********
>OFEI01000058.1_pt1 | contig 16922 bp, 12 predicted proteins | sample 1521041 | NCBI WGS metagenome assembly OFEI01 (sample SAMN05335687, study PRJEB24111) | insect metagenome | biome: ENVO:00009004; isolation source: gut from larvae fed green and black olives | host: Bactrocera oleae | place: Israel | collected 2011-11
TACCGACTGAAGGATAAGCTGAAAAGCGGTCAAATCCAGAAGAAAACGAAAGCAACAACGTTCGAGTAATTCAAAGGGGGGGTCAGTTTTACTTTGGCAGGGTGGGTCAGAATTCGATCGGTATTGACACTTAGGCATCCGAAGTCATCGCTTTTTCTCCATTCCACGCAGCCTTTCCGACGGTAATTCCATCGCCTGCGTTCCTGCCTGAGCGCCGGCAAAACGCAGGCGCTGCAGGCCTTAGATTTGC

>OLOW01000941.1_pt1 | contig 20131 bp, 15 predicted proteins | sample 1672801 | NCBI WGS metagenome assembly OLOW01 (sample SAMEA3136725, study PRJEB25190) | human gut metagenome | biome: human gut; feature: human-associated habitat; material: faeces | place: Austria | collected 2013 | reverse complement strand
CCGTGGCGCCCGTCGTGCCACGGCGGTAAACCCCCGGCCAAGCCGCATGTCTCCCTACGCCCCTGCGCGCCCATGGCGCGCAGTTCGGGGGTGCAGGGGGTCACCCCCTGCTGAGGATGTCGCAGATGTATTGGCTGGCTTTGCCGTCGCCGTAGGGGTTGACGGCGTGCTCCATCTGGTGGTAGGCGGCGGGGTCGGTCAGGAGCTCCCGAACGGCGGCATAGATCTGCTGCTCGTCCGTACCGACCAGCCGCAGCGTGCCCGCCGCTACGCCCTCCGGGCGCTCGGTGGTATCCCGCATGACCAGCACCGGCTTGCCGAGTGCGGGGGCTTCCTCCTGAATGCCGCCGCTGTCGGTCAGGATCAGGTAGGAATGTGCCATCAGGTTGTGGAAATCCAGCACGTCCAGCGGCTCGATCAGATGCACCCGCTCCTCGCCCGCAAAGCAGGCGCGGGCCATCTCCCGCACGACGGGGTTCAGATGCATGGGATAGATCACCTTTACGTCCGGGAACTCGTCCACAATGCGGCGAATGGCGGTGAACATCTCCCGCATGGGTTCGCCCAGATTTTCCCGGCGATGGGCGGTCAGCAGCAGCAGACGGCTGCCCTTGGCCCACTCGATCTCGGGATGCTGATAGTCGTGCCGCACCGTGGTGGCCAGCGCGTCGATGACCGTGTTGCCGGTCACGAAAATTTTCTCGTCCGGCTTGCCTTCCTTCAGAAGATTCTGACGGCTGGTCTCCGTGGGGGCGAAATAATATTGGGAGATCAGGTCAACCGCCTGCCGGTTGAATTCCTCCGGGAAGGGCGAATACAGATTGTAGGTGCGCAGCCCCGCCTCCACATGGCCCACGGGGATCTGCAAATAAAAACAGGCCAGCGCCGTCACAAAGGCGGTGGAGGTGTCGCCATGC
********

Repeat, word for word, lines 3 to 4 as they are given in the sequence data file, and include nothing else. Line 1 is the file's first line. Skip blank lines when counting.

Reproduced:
>OLOW01000941.1_pt1 | contig 20131 bp, 15 predicted proteins | sample 1672801 | NCBI WGS metagenome assembly OLOW01 (sample SAMEA3136725, study PRJEB25190) | human gut metagenome | biome: human gut; feature: human-associated habitat; material: faeces | place: Austria | collected 2013 | reverse complement strand
CCGTGGCGCCCGTCGTGCCACGGCGGTAAACCCCCGGCCAAGCCGCATGTCTCCCTACGCCCCTGCGCGCCCATGGCGCGCAGTTCGGGGGTGCAGGGGGTCACCCCCTGCTGAGGATGTCGCAGATGTATTGGCTGGCTTTGCCGTCGCCGTAGGGGTTGACGGCGTGCTCCATCTGGTGGTAGGCGGCGGGGTCGGTCAGGAGCTCCCGAACGGCGGCATAGATCTGCTGCTCGTCCGTACCGACCAGCCGCAGCGTGCCCGCCGCTACGCCCTCCGGGCGCTCGGTGGTATCCCGCATGACCAGCACCGGCTTGCCGAGTGCGGGGGCTTCCTCCTGAATGCCGCCGCTGTCGGTCAGGATCAGGTAGGAATGTGCCATCAGGTTGTGGAAATCCAGCACGTCCAGCGGCTCGATCAGATGCACCCGCTCCTCGCCCGCAAAGCAGGCGCGGGCCATCTCCCGCACGACGGGGTTCAGATGCATGGGATAGATCACCTTTACGTCCGGGAACTCGTCCACAATGCGGCGAATGGCGGTGAACATCTCCCGCATGGGTTCGCCCAGATTTTCCCGGCGATGGGCGGTCAGCAGCAGCAGACGGCTGCCCTTGGCCCACTCGATCTCGGGATGCTGATAGTCGTGCCGCACCGTGGTGGCCAGCGCGTCGATGACCGTGTTGCCGGTCACGAAAATTTTCTCGTCCGGCTTGCCTTCCTTCAGAAGATTCTGACGGCTGGTCTCCGTGGGGGCGAAATAATATTGGGAGATCAGGTCAACCGCCTGCCGGTTGAATTCCTCCGGGAAGGGCGAATACAGATTGTAGGTGCGCAGCCCCGCCTCCACATGGCCCACGGGGATCTGCAAATAAAAACAGGCCAGCGCCGTCACAAAGGCGGTGGAGGTGTCGCCATGC